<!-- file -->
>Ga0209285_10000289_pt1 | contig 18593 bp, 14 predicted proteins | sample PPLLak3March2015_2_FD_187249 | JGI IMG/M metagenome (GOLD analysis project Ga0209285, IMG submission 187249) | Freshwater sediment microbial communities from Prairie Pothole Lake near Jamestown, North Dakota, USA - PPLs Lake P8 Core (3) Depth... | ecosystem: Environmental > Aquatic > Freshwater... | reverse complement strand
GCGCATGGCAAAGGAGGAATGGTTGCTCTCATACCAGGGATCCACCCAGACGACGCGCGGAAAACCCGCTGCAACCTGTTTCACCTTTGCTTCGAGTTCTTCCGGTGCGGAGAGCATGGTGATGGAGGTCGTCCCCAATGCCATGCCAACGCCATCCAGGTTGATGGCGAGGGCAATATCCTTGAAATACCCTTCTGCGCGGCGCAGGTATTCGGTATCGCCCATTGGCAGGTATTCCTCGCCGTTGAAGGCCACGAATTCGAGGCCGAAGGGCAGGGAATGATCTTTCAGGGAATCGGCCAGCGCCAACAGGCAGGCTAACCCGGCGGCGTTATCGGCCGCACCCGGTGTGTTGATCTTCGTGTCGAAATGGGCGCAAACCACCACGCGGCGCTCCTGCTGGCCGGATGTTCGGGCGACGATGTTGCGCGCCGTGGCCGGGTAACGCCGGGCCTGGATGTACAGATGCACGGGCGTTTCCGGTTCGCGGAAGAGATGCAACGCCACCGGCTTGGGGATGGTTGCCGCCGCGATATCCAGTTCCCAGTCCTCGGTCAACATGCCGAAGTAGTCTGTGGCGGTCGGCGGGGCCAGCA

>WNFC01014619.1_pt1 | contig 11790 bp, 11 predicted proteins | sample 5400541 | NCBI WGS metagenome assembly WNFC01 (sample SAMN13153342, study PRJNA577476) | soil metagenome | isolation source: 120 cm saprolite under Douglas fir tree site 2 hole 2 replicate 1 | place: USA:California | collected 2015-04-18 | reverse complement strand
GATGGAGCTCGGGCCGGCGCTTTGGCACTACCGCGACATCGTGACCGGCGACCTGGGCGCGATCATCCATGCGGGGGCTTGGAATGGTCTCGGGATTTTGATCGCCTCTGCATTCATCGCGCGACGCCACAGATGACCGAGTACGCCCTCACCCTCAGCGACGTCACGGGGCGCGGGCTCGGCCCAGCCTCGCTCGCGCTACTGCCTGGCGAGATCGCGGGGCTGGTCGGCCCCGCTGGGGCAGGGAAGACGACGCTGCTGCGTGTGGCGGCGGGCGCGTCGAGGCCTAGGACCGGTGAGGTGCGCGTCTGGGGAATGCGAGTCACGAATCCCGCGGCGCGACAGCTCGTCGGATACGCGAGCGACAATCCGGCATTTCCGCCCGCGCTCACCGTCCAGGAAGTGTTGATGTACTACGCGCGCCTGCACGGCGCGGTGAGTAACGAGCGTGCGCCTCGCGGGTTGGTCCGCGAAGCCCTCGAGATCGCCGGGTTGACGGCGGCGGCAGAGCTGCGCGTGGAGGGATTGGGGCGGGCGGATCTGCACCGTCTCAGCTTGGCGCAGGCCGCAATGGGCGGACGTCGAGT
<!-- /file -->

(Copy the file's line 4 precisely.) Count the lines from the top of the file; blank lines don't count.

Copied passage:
GATGGAGCTCGGGCCGGCGCTTTGGCACTACCGCGACATCGTGACCGGCGACCTGGGCGCGATCATCCATGCGGGGGCTTGGAATGGTCTCGGGATTTTGATCGCCTCTGCATTCATCGCGCGACGCCACAGATGACCGAGTACGCCCTCACCCTCAGCGACGTCACGGGGCGCGGGCTCGGCCCAGCCTCGCTCGCGCTACTGCCTGGCGAGATCGCGGGGCTGGTCGGCCCCGCTGGGGCAGGGAAGACGACGCTGCTGCGTGTGGCGGCGGGCGCGTCGAGGCCTAGGACCGGTGAGGTGCGCGTCTGGGGAATGCGAGTCACGAATCCCGCGGCGCGACAGCTCGTCGGATACGCGAGCGACAATCCGGCATTTCCGCCCGCGCTCACCGTCCAGGAAGTGTTGATGTACTACGCGCGCCTGCACGGCGCGGTGAGTAACGAGCGTGCGCCTCGCGGGTTGGTCCGCGAAGCCCTCGAGATCGCCGGGTTGACGGCGGCGGCAGAGCTGCGCGTGGAGGGATTGGGGCGGGCGGATCTGCACCGTCTCAGCTTGGCGCAGGCCGCAATGGGCGGACGTCGAGT